One of the areas which benefits most significantly from the application of semantic technologies is Web search. In traditional search engines, the sole subject of a search operation were strings of characters. This meant that computers had no additional information that would help in finding relevant results and aspects crucial to human understanding of language, such as the context of a given term had no impact on search processes. With its paradigm of meaningful data, the Semantic Web offers entirely new perspectives on searching across data.
One example that vividly presents what benefits spring from introduction of semantic mechanisms is as follows. Imagine you are looking for a pharmacy that is open on Sunday until 8 o’clock and is located within the perimeter of 2 kilometres of your location. You have different options, but at present, none of them offers a quick way to achieve this goal. You may access map sites and try to find pharmacies manually. This is however a cumbersome process, because you need to search the map’s database and access each returned result to see if it matches the attributes you are looking for. Moreover, every pharmacy has a different website, with different structure and different scope of information, demanding to scan each one for the same pieces of information. The other option would be to use a search engine. However, typing “pharmacy open on Sunday until 8pm within 2 kilometres from my location” will give mostly irrelevant results, precisely because what search engines do, is looking for strings of characters. For these mechanisms, the only relation between the terms “open” or “pharmacy” is the relation of strings of characters in the query and those appearing across the Internet.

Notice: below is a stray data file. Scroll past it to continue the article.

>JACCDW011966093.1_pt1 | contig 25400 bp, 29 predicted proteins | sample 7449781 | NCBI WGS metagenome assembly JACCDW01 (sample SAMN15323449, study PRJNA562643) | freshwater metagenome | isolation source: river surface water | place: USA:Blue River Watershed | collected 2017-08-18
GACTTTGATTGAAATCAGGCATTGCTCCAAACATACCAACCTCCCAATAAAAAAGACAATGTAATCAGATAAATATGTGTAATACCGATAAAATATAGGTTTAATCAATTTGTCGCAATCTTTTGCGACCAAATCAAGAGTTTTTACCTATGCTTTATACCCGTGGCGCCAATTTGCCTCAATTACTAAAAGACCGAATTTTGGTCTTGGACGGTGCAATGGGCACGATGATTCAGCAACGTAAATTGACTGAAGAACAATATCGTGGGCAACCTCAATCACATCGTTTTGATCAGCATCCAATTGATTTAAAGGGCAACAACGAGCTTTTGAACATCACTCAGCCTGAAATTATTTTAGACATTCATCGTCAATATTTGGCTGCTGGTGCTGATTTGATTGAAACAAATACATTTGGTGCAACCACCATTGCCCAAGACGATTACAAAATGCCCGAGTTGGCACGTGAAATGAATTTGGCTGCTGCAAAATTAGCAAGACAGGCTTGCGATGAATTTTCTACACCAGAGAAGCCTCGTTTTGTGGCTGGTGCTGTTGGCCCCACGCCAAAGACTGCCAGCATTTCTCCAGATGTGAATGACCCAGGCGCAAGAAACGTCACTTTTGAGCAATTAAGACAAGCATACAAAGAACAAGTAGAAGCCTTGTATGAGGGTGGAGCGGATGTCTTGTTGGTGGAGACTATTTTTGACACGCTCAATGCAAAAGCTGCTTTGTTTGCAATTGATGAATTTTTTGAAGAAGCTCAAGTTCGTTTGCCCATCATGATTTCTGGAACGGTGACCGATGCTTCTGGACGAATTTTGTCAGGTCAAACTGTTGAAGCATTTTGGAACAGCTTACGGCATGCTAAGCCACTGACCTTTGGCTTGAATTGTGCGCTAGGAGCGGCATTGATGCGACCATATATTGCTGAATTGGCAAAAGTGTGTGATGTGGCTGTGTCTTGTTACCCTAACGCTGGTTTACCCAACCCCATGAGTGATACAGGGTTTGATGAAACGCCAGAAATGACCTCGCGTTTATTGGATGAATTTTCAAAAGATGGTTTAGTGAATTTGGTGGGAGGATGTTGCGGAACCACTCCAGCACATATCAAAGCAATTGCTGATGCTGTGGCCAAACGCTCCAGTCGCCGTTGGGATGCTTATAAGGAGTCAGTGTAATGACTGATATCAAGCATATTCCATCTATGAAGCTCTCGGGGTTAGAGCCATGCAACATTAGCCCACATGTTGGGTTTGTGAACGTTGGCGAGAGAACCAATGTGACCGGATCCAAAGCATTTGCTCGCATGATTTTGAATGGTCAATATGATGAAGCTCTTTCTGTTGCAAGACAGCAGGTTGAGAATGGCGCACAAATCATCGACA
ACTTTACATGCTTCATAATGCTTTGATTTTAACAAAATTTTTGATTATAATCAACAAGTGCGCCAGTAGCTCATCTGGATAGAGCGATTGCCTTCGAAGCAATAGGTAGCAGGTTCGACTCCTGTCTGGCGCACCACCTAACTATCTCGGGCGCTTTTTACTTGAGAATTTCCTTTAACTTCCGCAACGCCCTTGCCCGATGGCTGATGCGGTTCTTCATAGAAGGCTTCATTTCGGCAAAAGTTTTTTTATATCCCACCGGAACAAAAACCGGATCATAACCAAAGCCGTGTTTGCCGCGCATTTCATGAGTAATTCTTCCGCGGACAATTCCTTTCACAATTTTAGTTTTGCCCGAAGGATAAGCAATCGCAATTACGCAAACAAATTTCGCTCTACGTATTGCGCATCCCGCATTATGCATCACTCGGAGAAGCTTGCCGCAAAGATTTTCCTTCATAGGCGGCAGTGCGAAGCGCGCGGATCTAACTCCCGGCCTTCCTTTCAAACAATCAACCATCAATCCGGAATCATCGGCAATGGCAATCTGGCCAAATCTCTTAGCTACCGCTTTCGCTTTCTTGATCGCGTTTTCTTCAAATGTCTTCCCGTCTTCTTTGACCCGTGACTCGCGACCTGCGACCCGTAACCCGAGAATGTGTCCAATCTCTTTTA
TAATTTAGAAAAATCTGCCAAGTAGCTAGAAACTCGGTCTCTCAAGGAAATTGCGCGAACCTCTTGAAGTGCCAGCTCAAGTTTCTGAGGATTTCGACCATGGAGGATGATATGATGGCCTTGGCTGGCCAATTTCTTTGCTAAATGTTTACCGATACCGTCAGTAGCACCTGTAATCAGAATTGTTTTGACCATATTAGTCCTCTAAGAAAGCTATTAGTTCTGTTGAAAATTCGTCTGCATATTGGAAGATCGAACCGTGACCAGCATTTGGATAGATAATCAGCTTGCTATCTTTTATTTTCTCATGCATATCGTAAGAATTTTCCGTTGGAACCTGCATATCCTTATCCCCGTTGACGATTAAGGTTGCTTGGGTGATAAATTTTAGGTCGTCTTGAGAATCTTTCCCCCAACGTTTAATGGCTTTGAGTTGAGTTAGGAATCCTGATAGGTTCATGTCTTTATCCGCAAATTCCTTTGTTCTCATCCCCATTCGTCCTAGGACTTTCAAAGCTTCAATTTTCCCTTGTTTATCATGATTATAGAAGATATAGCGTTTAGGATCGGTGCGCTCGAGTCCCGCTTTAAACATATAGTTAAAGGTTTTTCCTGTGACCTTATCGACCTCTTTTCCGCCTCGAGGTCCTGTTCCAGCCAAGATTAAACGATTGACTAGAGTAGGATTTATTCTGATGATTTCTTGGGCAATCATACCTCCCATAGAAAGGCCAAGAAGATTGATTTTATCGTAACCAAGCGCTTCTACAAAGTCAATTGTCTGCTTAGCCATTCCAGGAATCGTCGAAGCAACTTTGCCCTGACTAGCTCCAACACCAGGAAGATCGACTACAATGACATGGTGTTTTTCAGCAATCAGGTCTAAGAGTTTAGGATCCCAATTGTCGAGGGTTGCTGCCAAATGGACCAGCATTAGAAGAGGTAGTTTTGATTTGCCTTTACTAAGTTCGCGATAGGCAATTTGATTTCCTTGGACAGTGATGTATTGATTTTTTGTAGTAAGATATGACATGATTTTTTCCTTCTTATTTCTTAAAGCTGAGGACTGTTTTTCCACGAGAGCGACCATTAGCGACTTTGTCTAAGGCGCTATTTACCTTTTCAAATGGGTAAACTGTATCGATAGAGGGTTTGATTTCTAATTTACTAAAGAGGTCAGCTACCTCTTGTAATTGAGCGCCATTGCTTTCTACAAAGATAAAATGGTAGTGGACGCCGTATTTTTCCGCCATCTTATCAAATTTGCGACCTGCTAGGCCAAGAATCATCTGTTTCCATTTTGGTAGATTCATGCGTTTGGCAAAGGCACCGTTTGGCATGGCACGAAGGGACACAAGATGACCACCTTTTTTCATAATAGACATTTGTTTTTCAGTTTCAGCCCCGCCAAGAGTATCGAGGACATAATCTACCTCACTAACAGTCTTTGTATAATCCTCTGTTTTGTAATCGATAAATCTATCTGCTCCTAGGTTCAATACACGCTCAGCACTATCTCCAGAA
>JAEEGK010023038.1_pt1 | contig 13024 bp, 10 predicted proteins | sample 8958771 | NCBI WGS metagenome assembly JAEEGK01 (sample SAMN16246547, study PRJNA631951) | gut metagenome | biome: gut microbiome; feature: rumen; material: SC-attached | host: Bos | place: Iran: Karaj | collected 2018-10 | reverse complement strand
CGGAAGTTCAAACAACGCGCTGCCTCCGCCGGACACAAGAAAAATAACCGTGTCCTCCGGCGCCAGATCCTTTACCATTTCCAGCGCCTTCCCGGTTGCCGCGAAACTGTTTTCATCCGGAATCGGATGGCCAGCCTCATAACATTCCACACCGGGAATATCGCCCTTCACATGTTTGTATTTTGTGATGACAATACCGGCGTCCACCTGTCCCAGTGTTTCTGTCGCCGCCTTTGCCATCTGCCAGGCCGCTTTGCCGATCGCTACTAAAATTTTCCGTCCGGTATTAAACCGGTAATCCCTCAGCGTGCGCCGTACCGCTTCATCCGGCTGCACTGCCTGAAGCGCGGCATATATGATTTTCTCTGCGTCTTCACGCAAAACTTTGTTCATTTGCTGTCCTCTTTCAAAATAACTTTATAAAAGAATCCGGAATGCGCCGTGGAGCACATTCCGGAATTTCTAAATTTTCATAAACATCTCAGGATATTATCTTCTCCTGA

In a semantic search engine however, the sought after entity is not merely a group of letters arranged in a specific way. A “pharmacy” will have specific properties. It is a class of entities which have several attributes such as: opening hours, location, days of operation, brand and many more. The search engine will then “understand” that “open on” relates to opening time and that “within 2 kilometres” is a distance of the provided location calculated on basis of the location of the pharmacy. All these things are inferred in real time and are not based on fixed, prewritten information. The engine no longer looks for mere letters, but scans across the class of pharmacies and checks which entities belonging to it satisfy the provided conditions. This provides precise, transparent results for a question which is actually based in natural language we use every day. Computer and internet technologies provide incredible capabilities; yet giving an answer to such a simple sentence is still impossible. Semantic web will change that.
The above mentioned example is obviously a very simple one, but we may easily imagine what extent of opportunities would spring from real-time reasoning on much greater scale. Portals such as Wikipedia would be able to provide direct answers to complex questions, instead of referring to entire sites, leaving the visitor with the task. Various branches of business, such as the automobile industry, where millions of different objects and combinations of objects are dealt with could obtain a tool that creates syntheses of any portion of data, however scattered or belonging to different sources. Scientific knowledge could be organized and analysed on basis of any logical operations.
The opportunities are immense and already today a growing number of industries, research operations and commercial enterprises are implementing semantic technologies.